Today, at 31, I like my body because it’s healthy. I’m done celebrating thinness or flawlessness. I’ve embraced a fit lifestyle, clean eating, and the pursuit of waking up every morning feeling energised. There’s beauty in good health.

The ball is in the media’s court to celebrate fit bodies rather than thin ones, and to know the difference.

I know now that there’s nothing wrong with stretch marks, cellulite, or scars. They’re markers of our growth. There’s beauty in their realness.

And, for the record, I’m not writing this to discourage the pursuit of glamour. Anyone who knows me knows I love feeling pretty – fashion can lend power, makeup can become motivation, a fun accessory can become your source of confidence for the day.

But pursue prettiness for yourself, by your own definitions – not to meet culturally preset notions of “flawless”.

Because flawlessness is a dangerous, high-budget myth, and it’s time we shattered it.

Flawlessness is a dangerous, high-budget myth, and it’s time we shattered it.

So, for every teen girl leaning into her bedroom mirror, wondering why she doesn’t look like a celebrity: Please know that nobody wakes up like this. Not me. Not any other actress. (Not even Beyoncé. I swear.)

Here’s the real deal: Before each public appearance, I spend 90 minutes in a makeup chair. Three to six people work on my hair and makeup, while a professional touches up my nails. My eyebrows are tweezed and threaded every week. There’s concealer on parts of my body that I could never have predicted would need concealing.

I’m up at 6am every day and at the gym by 7:30. I exercise for 90 minutes and, some evenings, again before bed. It’s someone’s full-time job to decide what I can and cannot eat. There are more ingredients in my face packs than in my food. There’s a team dedicated to finding me flattering outfits.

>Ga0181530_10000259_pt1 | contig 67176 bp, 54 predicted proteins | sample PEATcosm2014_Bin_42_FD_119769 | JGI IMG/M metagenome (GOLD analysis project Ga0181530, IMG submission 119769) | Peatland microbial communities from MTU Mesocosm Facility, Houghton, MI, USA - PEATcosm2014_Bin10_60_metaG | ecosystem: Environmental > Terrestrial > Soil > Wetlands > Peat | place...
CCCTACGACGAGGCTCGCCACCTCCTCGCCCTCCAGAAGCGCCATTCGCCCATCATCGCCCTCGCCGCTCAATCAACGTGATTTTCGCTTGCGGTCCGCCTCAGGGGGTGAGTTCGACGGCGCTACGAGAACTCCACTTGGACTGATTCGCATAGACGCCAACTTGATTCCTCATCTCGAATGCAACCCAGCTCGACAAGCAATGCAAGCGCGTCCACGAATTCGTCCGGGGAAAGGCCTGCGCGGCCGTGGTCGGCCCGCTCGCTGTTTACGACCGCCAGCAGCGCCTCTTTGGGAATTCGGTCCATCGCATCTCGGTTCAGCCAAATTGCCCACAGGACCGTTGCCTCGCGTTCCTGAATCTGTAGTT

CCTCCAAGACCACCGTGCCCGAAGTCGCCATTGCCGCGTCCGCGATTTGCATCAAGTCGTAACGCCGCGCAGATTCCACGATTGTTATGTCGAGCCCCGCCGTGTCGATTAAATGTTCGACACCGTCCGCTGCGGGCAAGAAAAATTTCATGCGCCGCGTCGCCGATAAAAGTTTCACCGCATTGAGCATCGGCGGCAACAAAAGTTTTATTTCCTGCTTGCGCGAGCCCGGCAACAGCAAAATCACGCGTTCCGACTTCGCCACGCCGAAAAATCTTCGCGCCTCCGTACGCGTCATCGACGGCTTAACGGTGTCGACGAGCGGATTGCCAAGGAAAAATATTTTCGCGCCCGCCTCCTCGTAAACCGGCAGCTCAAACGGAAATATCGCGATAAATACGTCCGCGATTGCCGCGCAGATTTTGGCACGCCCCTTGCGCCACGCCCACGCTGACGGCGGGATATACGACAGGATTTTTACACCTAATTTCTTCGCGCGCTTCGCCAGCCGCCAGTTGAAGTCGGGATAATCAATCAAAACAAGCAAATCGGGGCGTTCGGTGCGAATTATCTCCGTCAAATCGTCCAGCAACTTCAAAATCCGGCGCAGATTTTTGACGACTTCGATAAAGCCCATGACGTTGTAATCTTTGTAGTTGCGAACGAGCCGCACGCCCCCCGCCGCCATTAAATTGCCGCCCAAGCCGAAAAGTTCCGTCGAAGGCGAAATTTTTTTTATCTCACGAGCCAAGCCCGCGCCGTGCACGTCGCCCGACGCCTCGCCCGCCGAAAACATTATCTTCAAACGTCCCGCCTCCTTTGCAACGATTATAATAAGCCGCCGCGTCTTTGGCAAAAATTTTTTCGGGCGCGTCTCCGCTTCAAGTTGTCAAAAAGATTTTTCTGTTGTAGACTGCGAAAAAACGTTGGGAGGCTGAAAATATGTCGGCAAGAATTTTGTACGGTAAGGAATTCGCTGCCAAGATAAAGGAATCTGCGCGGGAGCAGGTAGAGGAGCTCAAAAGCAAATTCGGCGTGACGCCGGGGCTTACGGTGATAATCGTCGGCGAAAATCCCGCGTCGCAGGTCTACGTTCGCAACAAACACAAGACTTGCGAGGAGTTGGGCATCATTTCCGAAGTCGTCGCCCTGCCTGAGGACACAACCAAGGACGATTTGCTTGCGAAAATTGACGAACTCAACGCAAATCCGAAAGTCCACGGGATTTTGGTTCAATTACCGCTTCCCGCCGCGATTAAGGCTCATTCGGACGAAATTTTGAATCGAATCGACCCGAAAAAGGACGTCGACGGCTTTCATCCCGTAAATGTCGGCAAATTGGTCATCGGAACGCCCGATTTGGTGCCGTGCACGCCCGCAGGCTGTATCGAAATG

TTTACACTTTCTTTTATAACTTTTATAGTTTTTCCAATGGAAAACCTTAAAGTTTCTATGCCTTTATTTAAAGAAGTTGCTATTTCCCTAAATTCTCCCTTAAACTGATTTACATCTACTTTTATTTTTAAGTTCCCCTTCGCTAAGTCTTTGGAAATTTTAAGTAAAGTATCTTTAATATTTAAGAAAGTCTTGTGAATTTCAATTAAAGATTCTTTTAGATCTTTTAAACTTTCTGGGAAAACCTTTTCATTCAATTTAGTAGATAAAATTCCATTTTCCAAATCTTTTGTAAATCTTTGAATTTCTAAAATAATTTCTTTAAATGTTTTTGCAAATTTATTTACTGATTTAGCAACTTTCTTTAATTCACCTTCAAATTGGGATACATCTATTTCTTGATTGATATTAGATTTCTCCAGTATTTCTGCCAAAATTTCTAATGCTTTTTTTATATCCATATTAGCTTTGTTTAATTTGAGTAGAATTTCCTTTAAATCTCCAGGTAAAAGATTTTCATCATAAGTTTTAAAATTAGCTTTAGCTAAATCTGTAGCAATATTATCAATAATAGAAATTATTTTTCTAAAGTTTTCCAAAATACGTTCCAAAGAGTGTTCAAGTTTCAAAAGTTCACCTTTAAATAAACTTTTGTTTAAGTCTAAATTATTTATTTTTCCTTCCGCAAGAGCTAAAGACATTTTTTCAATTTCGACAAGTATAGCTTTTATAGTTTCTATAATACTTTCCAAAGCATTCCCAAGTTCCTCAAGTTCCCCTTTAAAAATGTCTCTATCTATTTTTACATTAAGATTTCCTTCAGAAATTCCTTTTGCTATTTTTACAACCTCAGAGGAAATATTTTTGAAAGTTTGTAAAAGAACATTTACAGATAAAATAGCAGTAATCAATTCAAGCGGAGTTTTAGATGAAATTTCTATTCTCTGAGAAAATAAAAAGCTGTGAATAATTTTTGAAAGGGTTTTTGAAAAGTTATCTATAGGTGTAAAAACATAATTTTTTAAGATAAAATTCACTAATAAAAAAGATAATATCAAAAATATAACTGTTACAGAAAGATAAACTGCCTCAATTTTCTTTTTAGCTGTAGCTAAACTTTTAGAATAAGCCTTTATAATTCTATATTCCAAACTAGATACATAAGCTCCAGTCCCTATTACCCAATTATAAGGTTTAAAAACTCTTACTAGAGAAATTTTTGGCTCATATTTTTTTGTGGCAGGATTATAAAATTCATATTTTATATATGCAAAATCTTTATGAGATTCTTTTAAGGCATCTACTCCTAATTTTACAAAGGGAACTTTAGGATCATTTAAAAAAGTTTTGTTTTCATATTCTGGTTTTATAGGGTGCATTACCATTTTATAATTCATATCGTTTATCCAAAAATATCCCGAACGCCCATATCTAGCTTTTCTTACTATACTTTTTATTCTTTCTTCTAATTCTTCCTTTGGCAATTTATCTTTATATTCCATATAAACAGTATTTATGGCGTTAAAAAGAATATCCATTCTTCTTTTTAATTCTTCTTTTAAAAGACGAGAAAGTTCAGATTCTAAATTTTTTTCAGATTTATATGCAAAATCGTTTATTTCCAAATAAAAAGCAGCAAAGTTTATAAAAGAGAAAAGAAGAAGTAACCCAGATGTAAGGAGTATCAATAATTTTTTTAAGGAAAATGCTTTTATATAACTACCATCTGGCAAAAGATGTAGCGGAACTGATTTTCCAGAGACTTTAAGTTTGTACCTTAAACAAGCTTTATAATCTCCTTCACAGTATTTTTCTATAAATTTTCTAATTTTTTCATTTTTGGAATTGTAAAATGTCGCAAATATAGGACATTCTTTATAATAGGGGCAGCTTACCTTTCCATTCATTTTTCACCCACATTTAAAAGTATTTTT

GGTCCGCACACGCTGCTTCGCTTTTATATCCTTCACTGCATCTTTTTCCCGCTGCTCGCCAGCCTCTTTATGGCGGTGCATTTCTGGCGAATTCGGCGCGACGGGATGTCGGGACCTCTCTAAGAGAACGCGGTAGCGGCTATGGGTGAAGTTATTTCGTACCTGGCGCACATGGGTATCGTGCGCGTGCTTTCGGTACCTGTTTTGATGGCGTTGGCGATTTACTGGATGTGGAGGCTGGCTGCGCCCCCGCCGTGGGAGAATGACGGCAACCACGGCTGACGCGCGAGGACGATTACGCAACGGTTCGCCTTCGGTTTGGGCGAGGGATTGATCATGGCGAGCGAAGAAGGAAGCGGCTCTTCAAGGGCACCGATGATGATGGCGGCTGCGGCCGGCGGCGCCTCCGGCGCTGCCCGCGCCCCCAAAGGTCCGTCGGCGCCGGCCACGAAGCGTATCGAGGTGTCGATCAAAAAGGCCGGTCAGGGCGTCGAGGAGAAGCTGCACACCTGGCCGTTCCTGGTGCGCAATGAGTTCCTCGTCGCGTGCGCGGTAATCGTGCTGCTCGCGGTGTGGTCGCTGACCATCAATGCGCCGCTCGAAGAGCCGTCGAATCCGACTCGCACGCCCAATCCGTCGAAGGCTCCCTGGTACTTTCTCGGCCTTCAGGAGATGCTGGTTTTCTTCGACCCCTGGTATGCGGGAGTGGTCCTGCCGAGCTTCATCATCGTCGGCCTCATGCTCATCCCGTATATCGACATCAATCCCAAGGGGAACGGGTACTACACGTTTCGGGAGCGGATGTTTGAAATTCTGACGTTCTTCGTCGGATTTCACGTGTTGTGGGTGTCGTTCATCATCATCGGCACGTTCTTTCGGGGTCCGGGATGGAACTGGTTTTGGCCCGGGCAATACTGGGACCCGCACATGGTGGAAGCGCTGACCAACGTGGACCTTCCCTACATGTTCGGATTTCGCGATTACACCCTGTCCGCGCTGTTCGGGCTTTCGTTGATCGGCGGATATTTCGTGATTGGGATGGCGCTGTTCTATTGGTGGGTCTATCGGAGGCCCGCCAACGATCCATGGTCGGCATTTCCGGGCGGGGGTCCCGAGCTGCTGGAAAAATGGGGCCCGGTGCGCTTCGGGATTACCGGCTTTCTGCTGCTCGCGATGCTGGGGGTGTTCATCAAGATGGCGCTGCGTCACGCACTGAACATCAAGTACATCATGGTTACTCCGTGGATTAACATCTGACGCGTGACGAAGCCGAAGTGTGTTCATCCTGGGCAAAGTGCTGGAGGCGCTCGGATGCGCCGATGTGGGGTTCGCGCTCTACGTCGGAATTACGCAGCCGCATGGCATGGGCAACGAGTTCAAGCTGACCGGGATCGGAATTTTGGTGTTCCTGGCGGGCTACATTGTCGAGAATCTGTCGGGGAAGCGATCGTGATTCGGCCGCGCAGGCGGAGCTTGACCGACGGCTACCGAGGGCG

After all that, if I’m still not “flawless” enough, there are generous servings of Photoshop.

I’ve said it before, and I will keep saying it: It takes an army, a lot of money, and an incredible amount of time to make a female celebrity look the way she does when you see her. It isn’t realistic, and it isn’t anything to aspire to.

Aspire, instead, to giving your body as much sleep as it needs. Aspire to finding a form of exercise that’s actually fun for you to do. Aspire to knowing your body and how to live well in it.

Aspire to confidence. Aspire to feeling pretty and carefree and happy, without needing to look any specific way.

And the next time you see a 13-year-old girl gazing wistfully at a blemish-free, shiny-haired Bollywood actress on a magazine cover, bust the myth of flawlessness for her.

Tell her how beautiful she is. Praise her smile or her laugh or her mind or her gait.

Don’t let her grow up believing that she’s flawed, or that there’s anything she’s lacking for looking different from a woman on a billboard. Don’t let her hold herself to a standard that’s too high, even for the women onthe billboards.

Tell her I definitely didn’t wake up like this. She won’t either. And that’s totally, completely fine.

As told to Rega Jha, by Sonam Kapoor